The Best of Interweave Crochet

Aug 28, 2014

My next big project is to organize my books. I currently have three bookshelves and several boxes full of books, magazines, and patterns. I need to downsize, but I can't imagine getting rid of any of my crochet books and there are so many more I want to add to my collection.

So how to you add a new crochet book without taking up any additional bookshelf space? Digital books not only take up zero room on your shelf, they are also easy to take with you on your computer and digital device. If you like to write on your pattern, you can also print out only specific pages which are much easier to slip in a bag than an entire book.

One of my favorite digital books is The Best of Interweave Crochet. Many of my favorite patterns are all in one place!

 
 

Big Bow Cardigan by Julia Vaconsin

This crochet cardigan is a classic design that you will reach for over and over again. My favorite elements of this classic sweater are the asymmetrical closure and the ribbed crochet fabric. Because single crochet ribbing (worked through the back loop only) has incredible elasticity, this cardigan has built in shaping that is beautifully slimming to the eye. The high collar and attached scarf add a fashionable flair to a classic design.

 

 

Babette Blanket by Kathy Merrick

Arguably Interweave Crochet's most popular pattern, the Babette Blanket is a journey into the world of color. With a total of seventeen colors, this blanket is a perfect stashbusting design and a fun way to play with color. And while the design may appear complicated at first look, the modules are actually all based on the same motif pattern worked in a different number of rounds. Worked in simple double crochet, this pattern is fun for any crocheter.

 
 

Dragonfly Shawl by Lisa Naskrent

A delicate web of lace, the Dragonfly Shawl is a perfect blend of openwork crochet lace and geometric shapes. Just like the dragonfly that creates a symphony of elegance with a dance in flight, this shawl emulates that harmony through variances in stitch density and an elegant edging of lace and winged scallops. An intricate stitch diagram illustrates how the stitches work together to create this stunning piece.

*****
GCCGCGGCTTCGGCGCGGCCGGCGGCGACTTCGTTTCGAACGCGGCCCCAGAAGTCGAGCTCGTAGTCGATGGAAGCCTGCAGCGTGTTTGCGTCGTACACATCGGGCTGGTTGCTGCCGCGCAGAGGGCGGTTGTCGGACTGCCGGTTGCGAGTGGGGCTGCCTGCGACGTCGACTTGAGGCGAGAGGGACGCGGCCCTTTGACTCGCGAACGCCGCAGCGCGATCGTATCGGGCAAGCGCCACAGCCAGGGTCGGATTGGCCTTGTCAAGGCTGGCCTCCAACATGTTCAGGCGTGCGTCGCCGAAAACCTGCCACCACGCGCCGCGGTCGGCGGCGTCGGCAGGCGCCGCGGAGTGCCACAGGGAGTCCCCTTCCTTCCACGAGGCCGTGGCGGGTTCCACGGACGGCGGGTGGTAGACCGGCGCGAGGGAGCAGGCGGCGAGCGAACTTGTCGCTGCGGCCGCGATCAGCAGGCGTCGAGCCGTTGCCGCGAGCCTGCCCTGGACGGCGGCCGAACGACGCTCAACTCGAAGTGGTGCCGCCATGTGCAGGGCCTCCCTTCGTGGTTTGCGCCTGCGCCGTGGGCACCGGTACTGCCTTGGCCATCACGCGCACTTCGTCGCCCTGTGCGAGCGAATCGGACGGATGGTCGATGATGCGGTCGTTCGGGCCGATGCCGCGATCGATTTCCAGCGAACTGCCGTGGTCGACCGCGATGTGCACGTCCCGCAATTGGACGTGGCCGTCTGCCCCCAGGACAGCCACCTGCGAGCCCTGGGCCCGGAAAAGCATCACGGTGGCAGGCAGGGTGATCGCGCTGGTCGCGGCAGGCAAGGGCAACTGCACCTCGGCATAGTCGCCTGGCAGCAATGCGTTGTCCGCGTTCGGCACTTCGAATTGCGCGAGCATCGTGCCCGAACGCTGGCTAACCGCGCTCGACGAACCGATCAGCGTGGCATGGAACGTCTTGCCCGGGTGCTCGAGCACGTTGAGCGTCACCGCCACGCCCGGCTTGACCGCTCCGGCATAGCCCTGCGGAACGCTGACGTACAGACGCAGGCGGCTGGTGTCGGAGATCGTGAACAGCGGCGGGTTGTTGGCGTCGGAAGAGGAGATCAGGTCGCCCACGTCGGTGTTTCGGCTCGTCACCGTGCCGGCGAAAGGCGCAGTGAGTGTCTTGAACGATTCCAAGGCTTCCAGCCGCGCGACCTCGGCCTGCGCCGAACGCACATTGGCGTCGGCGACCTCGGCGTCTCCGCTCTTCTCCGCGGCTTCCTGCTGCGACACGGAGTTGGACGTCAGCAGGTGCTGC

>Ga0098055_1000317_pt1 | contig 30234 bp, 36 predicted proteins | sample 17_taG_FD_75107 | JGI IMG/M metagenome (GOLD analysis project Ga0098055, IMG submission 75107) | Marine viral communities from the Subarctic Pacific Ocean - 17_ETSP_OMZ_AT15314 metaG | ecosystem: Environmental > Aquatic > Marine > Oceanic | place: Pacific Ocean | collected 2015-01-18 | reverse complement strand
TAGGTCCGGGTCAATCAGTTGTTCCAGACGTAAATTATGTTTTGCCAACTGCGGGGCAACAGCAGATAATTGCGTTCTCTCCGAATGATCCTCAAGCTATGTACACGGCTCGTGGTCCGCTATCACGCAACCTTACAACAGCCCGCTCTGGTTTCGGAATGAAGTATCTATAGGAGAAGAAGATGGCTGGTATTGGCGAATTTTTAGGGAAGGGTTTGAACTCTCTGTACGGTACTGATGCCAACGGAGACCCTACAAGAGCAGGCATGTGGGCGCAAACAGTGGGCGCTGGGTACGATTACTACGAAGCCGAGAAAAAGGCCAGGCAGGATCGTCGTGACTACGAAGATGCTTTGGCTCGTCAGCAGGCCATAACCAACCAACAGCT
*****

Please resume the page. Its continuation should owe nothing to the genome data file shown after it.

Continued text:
Northern Dreams Pullover by Julia Vaconsin

The inspiration for this gorgeous pullover was the traditional Icelandic sweaters. Worked in the round from the bottom up, the body of this beautiful sweater is worked in a single color that highlights the colorwork at the yoke. The unique capabilities of crochet colorwork are highlighted in the eye-catching yoke. Each row is worked in a single color, but this simple technique creates a distinctive interplay of the stitches.

 

Add more books to your digital bookshelf without have to buy another physical bookcase. Download The Best of Interweave Crochet and find more great digital products on sale today!

Best wishes,

P.S. Do you prefer digital or physical books?


Featured Product

The Best of Interweave Crochet eBook: A Collection of Our Favorite Designs

Availability: In Stock
Price: $19.95

eBook

Inside the easy-to-download eBook of The Best of Interweave Crochet, you'll discover the very best patterns by the top designers of the first 6 years of Interweave Crochet magazine.

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Comments

Barbara@197 wrote
on Aug 28, 2014 4:39 PM

I'm old fashioned enough to prefer physical books over digital.  that being said, I do download patterns into EverNote,  

Gilder wrote
on Aug 28, 2014 8:50 PM

I own almost every issue of INTERWEAVE CROCHET, dating back to the original insert section in INTERWEAVE KNITS. Though I now subscribe digitally, I still have the hard copies.  Purchasing the digital collections is therefore not cost-effective.

I would love it if you offered five-year pattern indices in a digital format at a reasonable price. (Remember when NATIONAL GEOGRAPHIC offered similar indices, way back before the digital age?)

If, instead, your company uses ravelry.com as an online pattern index, please advise.

Thanks for considering this!

ohigley wrote
on Aug 28, 2014 9:45 PM

I still prefer Books  So much easier to flip thru and see the pictures.  Just have to know too much to successfully search

the efiles.   Okay if you know what you want but when looking for ideas the paper is so much more atisfactory

ilehlia wrote
on Aug 29, 2014 5:07 PM

I still like books, even though I have patterns on CD-ROM's and saved in files in my computer.  There's nothing like kicking back on the couch with a book and savouring turning the pages.  I also tend to remember what's in which book, where, but not so much with the digital patterns.